Colorado State conundrum: Separating fact from fiction amid 'American' controversy
- CSU President Joyce McConnell blamed backlash to a controversial "Inclusive Language Guide" on the media's "shallow reporting."
- But parts of the president's statement raises questions regarding her own accuracy.
Colorado State University President Joyce McConnell, in responding to the recent backlash to an "Inclusive Language Guide" that suggested "avoiding" the terms "America" and "Americans" out of concern that some might find them offensive, is blaming the media for "mischaracterizing" the guide through "shallow reporting."
Campus Reform first reported on the online "Inclusive Language Guide," which included the terms "America" and "American" as words "to avoid." At the time of Campus Reform's initial report on Wednesday, the university's Women and Gender Collaborative website linked directly to this version of the guide. Campus Reform contacted Colorado State prior to publication asking for comment but did not receive a response.
The university never responded directly to Campus Reform's initial inquiry. Rather, CSU System Chancellor Tony Frank released a public statement the following day, calling the version of the guide that contained "America" and "American" "outdated."
"The group of people working on a preliminary draft considered encouraging people to use 'U.S. citizen' instead of American when referring to people from the U.S., as there are several geographic regions in the Americas. They decided against this on their own and deleted that from the draft before it was ever finalized or circulated to campus," Frank said.
However, as Campus Reform's initial report stated, the document was circulated to the campus. In fact, it was circulated beyond the campus, as the school's website, visible to anyone with Internet access, linked to the document that contained the "suggestion" to avoid using "America" and "American." It wasn't until after Campus Reform's reporting that CSU removed the link from its website.
CSU spokesman Mike Hooker also acknowledged Friday in a statement to Campus Reform that only recently was the version containing "America" and "American" taken down: "The preliminary draft was also posted by a CSU employee for discussion purposes back in the fall (not the final attached here that the people working on it eventually agreed on in January) and it never got taken down," Hooker said.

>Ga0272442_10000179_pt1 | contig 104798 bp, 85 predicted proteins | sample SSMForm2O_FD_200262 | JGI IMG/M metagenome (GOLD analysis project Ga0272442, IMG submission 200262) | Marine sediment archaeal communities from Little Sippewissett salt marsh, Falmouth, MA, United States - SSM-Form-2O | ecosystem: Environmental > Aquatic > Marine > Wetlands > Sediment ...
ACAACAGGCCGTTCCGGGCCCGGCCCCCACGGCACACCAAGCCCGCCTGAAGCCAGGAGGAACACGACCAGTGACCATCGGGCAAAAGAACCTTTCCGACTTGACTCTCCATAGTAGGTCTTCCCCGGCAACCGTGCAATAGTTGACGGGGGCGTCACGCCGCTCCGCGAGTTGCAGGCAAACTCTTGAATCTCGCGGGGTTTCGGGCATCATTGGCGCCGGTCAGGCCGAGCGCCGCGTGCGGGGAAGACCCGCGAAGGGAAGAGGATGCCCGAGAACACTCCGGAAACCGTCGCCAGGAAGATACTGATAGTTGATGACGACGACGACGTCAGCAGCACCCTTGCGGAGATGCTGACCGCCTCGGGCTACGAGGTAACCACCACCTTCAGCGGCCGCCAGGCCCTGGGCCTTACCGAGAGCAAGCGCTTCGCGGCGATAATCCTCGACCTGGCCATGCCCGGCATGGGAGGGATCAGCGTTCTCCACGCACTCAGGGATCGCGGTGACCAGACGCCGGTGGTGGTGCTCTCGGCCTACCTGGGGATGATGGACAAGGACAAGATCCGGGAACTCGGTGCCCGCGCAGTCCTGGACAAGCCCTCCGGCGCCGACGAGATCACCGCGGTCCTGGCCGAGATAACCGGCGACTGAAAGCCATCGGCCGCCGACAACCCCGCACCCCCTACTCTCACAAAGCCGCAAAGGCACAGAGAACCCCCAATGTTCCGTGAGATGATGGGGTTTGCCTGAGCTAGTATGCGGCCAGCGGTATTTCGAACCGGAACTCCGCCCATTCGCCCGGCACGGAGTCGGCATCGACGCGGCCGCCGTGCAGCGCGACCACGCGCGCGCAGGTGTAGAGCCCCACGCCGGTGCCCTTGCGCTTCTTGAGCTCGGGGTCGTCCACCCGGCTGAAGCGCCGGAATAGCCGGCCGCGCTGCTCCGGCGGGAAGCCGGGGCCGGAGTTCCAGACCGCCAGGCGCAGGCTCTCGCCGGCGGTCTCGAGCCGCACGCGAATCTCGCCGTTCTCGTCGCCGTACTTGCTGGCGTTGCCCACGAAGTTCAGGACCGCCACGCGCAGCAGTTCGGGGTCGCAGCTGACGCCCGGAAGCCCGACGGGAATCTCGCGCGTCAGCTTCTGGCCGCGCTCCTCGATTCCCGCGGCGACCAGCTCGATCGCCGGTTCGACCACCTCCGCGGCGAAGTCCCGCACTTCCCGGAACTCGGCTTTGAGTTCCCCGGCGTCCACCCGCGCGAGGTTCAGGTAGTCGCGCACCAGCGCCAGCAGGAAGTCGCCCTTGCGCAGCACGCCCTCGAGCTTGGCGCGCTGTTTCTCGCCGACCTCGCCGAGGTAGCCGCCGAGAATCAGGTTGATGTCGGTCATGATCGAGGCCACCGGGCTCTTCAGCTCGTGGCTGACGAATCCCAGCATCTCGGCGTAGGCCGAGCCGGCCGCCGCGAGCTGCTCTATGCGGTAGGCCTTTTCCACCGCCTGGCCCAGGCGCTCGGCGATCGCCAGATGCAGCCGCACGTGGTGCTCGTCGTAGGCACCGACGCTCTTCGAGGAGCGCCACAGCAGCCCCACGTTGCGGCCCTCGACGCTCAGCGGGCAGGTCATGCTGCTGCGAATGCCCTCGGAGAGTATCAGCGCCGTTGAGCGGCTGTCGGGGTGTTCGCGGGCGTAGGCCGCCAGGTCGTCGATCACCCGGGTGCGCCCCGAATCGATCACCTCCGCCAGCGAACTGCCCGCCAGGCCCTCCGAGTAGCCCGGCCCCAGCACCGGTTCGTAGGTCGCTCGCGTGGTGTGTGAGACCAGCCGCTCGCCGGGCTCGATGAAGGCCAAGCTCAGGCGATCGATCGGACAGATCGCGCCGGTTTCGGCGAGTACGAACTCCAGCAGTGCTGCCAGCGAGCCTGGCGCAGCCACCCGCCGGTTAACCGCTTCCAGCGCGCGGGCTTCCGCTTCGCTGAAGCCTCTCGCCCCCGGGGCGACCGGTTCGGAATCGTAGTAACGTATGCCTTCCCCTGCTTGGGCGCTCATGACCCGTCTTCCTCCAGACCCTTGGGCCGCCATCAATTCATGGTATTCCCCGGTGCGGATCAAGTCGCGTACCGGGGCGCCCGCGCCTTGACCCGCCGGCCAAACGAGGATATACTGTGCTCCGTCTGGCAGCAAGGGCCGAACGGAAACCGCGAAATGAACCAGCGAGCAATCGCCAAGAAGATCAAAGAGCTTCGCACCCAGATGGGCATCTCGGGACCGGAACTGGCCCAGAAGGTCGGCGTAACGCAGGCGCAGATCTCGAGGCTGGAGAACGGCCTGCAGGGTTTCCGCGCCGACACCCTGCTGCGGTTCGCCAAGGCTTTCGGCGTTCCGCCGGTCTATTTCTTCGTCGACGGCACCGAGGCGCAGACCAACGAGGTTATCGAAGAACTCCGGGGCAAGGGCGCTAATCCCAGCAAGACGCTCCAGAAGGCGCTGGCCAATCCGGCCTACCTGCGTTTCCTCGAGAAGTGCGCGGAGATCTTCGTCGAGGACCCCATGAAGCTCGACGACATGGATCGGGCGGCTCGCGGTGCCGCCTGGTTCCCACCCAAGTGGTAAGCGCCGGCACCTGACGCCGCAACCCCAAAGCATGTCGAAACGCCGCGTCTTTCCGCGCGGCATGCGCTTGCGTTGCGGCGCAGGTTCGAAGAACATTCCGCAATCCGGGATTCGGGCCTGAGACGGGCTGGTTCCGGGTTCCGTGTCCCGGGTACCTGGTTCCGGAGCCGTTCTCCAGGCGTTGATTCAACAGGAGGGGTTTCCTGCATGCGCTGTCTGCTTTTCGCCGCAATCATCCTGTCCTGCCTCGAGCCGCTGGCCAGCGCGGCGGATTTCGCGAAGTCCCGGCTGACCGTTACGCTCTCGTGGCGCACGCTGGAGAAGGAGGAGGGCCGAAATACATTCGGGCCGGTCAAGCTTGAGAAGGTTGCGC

Despite these facts, however, the CSU president claimed in a statement Monday that the university "deleted" that suggestion "months ago."
"This suggestion was ultimately deleted – many months ago – and is not in the current guide available to faculty and staff today," she said. "Nonetheless, some media republished the draft document last week and claimed it was proof that CSU is unpatriotic and restricts free speech, even falsely asserting that the word 'American' had been banned from campus."
Campus Reform never made such an assertion. In fact, Campus Reform's initial report included the following:
CSU states that the document listing terms and phrases to avoid is "not an official policy or required practice," but rather "is intended as a resource to help our campus community reflect our Principles of Community, particularly inclusion, respect, and social justice."
"It is unfortunate that a draft version of our inclusive language guide was mischaracterized by some media outlets through either shallow reporting or intentional misrepresentation of the document and its stated purpose. As other media outlets reported, after conducting best-practice fact-checking, the guide is simply intended to be useful information for internal communicators on campus to consider, and it is absolutely consistent with our commitment to the free exchange of ideas in service of an excellent education for our students," McConnell said.
When asked by Campus Reform to explain the seeming contradiction between Hooker's statement Friday, which indicated the draft "never got taken down" until after Campus Reform's initial report and McConnell's statement Monday, which said that it was deleted "many months ago," Hooker said, "there is no contradiction," adding that "the deletion months ago which President McConnell refers to is the deletion from the draft of the specific suggestion that was ultimately deleted regarding the use of American/America."
"Regarding posting of the preliminary draft by an employee," Hooker continued, "that out-of-date draft never got taken down after the guide was finalized."